At the Special Yoga Centre they are passionate about helping each and every child to reach their fullest potential in relation to their physical, mental and emotional well-being. “At the heart of the Special Yoga Centre is the work that we do through our yoga therapy programmes in support of children, teens and families living with special needs”, says Jo. It’s the holistic nature of Yoga which Jo believes makes it so powerful; “The practice of yoga strengthens the body, balances the mind and nurtures the spirit - improving the whole being, the whole child.”
In one-to-one and group classes they teach the children basic breathing & eye exercises, they go through traditional and adapted Yoga poses and postures and encourage and teach deep relaxation.
A time for Parents and Carers
The children’s carers/parents can accompany them and enjoy the peaceful and nurturing environment that the centre provides and the support that the staff offer; “furthermore”, says Jo, “they have a place to meet other carers/parents who are in similar situations, which can be hugely theraputic. When they take part in sessions, they will learn techniques to support their children's development and can experience the positive effects of yoga for themselves.”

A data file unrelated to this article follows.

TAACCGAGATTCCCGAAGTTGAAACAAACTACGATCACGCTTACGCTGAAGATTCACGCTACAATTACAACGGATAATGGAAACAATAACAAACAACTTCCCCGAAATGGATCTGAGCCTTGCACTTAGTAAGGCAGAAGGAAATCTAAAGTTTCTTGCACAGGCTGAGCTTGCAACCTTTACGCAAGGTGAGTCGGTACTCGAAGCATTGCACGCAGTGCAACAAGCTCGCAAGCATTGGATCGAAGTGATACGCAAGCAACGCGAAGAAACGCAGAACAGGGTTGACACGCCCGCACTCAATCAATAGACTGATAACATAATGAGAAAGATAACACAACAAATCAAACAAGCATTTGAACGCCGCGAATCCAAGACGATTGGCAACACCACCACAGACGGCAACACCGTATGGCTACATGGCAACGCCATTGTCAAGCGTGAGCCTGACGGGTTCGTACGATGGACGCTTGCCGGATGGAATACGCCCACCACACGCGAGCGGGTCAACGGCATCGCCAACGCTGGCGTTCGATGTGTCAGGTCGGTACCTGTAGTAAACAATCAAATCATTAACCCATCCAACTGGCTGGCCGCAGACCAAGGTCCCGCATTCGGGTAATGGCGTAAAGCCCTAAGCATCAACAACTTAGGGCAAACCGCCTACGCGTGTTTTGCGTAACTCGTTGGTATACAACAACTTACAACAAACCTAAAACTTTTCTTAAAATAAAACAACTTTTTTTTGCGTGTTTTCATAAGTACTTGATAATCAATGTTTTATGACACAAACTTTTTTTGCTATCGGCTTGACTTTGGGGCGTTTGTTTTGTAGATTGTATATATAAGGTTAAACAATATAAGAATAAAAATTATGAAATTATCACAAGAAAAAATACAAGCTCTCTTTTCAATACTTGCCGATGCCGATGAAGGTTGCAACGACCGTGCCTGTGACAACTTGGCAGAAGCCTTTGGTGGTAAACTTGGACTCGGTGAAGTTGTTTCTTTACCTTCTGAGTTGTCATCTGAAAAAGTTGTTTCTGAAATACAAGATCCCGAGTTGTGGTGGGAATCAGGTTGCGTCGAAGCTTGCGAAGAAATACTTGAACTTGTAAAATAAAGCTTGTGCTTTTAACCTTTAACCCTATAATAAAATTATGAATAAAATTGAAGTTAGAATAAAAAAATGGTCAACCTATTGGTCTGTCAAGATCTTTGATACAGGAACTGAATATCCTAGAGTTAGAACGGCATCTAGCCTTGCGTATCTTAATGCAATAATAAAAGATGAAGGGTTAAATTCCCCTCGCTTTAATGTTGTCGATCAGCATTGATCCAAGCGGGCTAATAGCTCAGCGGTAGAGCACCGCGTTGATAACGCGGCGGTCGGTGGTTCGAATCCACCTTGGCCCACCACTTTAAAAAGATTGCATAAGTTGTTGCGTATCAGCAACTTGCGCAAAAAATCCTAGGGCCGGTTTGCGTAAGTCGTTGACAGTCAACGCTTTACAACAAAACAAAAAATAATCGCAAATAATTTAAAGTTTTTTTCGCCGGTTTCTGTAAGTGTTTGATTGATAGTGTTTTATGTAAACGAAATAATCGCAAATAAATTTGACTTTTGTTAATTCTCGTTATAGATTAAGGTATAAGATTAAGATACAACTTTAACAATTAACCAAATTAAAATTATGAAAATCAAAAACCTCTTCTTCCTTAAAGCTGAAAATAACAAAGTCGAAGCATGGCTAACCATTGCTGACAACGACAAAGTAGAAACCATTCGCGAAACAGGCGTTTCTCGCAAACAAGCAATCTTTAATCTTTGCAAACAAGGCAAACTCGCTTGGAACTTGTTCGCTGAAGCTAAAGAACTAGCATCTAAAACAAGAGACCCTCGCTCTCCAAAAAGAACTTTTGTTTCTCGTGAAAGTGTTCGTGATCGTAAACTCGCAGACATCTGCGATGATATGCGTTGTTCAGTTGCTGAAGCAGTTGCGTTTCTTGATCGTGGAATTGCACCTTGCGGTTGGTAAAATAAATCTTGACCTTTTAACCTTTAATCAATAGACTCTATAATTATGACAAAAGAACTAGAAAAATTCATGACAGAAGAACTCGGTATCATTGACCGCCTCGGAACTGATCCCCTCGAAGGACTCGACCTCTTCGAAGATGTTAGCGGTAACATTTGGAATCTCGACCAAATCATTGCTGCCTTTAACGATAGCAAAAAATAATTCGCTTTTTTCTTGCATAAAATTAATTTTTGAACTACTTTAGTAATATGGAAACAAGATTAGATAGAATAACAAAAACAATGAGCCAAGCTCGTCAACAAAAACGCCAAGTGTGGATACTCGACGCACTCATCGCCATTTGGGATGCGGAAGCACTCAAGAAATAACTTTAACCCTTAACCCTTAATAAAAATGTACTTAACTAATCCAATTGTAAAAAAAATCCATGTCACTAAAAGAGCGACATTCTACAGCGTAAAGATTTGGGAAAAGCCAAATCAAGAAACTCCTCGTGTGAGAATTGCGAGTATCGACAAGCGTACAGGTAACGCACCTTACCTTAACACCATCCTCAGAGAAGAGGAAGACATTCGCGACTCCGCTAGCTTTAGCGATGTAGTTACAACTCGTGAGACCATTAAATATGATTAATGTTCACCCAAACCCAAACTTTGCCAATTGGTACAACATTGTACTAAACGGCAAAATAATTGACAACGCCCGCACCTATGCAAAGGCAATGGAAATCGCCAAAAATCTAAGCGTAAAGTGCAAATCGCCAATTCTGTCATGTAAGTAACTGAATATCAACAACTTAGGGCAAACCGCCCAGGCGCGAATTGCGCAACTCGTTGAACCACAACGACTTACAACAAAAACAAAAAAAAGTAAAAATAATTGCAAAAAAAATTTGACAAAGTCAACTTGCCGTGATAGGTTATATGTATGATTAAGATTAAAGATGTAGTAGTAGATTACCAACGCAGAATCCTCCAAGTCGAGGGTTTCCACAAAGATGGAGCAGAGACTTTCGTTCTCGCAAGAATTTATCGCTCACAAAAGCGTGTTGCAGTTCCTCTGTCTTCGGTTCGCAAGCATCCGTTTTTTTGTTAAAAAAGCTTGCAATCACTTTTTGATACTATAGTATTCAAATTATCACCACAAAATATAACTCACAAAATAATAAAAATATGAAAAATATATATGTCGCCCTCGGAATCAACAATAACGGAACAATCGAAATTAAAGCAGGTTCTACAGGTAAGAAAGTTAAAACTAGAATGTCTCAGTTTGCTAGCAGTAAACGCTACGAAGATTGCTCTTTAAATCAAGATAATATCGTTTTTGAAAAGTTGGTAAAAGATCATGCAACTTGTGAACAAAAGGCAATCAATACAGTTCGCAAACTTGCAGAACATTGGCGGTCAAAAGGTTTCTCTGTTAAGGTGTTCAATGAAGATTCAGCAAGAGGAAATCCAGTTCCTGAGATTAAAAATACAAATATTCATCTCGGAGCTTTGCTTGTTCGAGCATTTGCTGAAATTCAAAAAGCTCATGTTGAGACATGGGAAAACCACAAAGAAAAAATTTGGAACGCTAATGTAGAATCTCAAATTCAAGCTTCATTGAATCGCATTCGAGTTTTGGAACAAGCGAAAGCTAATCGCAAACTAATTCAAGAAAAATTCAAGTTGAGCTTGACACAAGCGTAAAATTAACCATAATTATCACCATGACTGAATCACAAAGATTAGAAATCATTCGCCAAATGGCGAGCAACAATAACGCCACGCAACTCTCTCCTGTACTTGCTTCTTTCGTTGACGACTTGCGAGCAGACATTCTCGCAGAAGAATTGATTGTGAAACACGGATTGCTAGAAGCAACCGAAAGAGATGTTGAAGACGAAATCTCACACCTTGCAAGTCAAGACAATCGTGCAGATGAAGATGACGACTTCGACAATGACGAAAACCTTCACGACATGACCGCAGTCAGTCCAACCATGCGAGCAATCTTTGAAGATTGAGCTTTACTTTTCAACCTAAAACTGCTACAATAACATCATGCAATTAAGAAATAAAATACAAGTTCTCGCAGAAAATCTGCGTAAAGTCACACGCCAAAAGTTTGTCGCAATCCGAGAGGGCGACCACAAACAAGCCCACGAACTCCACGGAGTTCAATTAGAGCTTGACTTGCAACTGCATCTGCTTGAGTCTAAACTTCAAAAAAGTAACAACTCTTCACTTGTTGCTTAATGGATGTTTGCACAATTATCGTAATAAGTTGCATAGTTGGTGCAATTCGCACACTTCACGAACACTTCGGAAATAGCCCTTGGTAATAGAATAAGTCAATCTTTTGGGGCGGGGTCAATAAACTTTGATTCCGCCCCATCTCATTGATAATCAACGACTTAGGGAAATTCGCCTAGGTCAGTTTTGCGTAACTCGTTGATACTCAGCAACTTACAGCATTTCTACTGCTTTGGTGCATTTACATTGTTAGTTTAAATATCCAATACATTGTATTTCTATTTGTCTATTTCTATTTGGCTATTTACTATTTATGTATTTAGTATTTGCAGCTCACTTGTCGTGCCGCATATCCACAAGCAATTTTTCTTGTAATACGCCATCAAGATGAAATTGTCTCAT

At the Yoga centre they help children with many varied, and sometimes complex, special needs. Jo says; “physically the children benefit from exercises (postures) which help them to become stronger, more aligned, balanced and flexible. Practising the yoga postures on a regular basis helps children to develop a good relationship with their bodies, something which is very important for all children and especially those who may have physical/developmental challenges”. We also see improvements in motor planning, motor coordination, and one of the best things of all for the families, the children sleep better. The breathing exercises help children to improve their breathing patterns and supports their respiratory system (thereby supporting all the physical systems in their bodies). The deep relaxation is hugely important for reducing stress and anxiety and allowing the whole body to rest and recoup.
“In addition to all of this,they benefit from working in a group in a non-competitive environment, exploring their bodies and breath with their peers and teachers rather than being isolated.”
To the future…